I learned that though a cessationist believes the Biblical accounts in the scriptures including the supernatural aspects to be accurate, they just do not believe they happen any longer. They do believe God could work miracles today but they have little expectation that He would do so. The sad part is a cessationist does not believe that the gifts of healing and miracles happen anymore because if they did then new doctrines could be given allowing the canon of scripture to be changed.
This was in direct opposition to what Jesus and his disciples taught as it related to the Kingdom of God. Not to mention what the scriptures say concerning the Holy Spirit’s role in directing individuals after salvation. I began to ask myself, how did the church stray so far from the word of God to have arrived in a place where the basic tenants of our faith are not practiced anymore? Luke 16:15-18
And I show you How deep the rabbit-hole goes?
I found it didn’t just happen overnight, in fact for nearly 300 years after Jesus rose the church was known for accepting all races and classes of people and loving them as Jesus loved the church. They also cared for the poor by selling what they had and making it available to those in need. The church offered eternal life through Jesus death and resurrection and set high moral standards through the work of the Holy Spirit in the life of the individual. They were a perfect picture of what the New Testament church looked like.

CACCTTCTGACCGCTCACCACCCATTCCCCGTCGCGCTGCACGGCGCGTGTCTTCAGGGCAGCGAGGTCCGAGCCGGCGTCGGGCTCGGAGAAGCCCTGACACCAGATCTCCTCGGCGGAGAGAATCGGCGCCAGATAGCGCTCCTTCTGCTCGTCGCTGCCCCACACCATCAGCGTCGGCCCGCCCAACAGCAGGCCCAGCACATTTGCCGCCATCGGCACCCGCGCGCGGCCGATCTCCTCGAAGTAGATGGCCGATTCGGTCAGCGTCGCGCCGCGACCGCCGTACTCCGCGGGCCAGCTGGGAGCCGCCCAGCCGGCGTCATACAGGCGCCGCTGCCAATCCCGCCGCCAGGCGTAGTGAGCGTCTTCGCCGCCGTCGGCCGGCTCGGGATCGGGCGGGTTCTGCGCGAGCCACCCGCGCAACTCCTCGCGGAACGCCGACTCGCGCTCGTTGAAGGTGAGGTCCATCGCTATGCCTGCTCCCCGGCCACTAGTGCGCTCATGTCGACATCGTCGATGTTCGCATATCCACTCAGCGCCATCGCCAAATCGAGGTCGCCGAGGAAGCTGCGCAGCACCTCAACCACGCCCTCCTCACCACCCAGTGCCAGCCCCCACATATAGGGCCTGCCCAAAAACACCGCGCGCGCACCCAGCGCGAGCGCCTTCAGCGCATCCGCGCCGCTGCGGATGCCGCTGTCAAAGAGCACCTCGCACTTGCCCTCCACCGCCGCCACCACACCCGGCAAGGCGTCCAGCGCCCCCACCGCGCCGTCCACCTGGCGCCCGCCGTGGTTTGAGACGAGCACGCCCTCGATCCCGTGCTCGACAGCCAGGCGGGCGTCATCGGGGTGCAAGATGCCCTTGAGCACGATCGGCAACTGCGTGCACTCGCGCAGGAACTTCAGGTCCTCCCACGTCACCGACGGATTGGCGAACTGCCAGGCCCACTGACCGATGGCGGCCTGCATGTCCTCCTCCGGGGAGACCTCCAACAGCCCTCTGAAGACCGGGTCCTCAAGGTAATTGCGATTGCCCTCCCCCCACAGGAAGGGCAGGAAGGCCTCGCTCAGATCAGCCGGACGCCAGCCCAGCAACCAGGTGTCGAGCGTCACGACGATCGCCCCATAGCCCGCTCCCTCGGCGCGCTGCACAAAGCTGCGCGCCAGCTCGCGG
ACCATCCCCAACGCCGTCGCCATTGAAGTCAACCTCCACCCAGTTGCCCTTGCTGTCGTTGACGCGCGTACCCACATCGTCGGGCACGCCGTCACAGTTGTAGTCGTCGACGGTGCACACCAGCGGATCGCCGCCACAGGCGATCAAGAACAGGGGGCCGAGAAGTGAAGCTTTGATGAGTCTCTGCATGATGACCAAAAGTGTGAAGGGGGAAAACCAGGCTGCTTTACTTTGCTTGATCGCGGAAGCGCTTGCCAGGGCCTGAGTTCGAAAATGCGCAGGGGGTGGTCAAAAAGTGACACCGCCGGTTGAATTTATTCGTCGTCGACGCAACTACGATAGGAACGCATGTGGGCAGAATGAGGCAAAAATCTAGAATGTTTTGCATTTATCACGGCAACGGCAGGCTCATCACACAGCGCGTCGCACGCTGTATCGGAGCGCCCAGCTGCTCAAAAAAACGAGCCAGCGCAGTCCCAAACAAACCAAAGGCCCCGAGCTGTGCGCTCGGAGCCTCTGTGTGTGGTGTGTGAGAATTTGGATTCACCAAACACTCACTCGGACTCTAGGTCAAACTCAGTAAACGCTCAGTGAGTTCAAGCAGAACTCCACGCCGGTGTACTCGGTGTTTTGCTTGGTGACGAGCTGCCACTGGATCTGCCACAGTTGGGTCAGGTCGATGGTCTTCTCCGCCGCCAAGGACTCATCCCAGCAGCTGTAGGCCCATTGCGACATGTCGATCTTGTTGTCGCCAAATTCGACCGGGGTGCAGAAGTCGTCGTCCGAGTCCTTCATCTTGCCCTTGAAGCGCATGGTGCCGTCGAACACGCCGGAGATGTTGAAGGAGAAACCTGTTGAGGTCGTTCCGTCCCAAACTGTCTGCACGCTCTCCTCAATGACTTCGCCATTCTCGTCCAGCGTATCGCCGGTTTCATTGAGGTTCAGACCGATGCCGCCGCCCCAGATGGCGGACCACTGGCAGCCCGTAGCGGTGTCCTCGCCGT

Acceptance into the church was based on repentance for sin, acknowledging that Jesus was Lord, being baptized, and receiving the Holy Spirit. A changed life was the acknowledged norm for entrance into the family of God. However that was soon to change when in 313 A.D. the Roman emperor, Constantine converted to Christianity. Before that the persecution that the church was under kept it pure and undefiled. Constantine legalized Christianity in the Roman Empire making it easy for nominal members to seek membership without experiencing a genuine conversion.
What altered the views held within the early church can be attributed to the teaching of Augustine. The church up to Augustine and for a while after him had what is termed a ‘warfare worldview’. In other words the church believed that forces of evil were at war against Christ and His Church. This warfare was behind all sicknesses and demonic bondage’s people experienced. It also gave the church the understanding that through the power of the Holy Spirit the believer was to come against all sickness, disease and demonic oppression. A large percentage of those healed by Jesus in the gospel accounts came through Jesus casting out demons and evil spirits from the individual. The early church believed in and practiced a ‘warfare worldview’.
Augustine however believed in what has been termed a ‘blueprint worldview’ meaning, everything that happens is predetermined by God. Having this worldview changed how the church originally regarded healing. Fortunately there are theologians that are now leading the church through a paradigm shift bringing us back from the ‘blueprint worldview’ to having a ‘warfare worldview’. Understanding that we are involved in a cosmic battle between good and evil changes how we see our role as God’s disciples. The blueprint worldview assumes that there is some kind of mysterious, loving and divine plan that is behind every evil event in our world. This encourages an approach to evil that defines it as an intellectual problem to be solved rather than a spiritual problem to be overcome.
We leave you with these words written by Paul in 1 Cor. 2:4-5, “My message and my preaching were not with wise and persuasive words, but with a demonstration of the Spirits power, so that your faith might not rest on men’s wisdom, but on God’s power.” May the grace of the Lord Jesus be with you and may His presence encourage and protect you.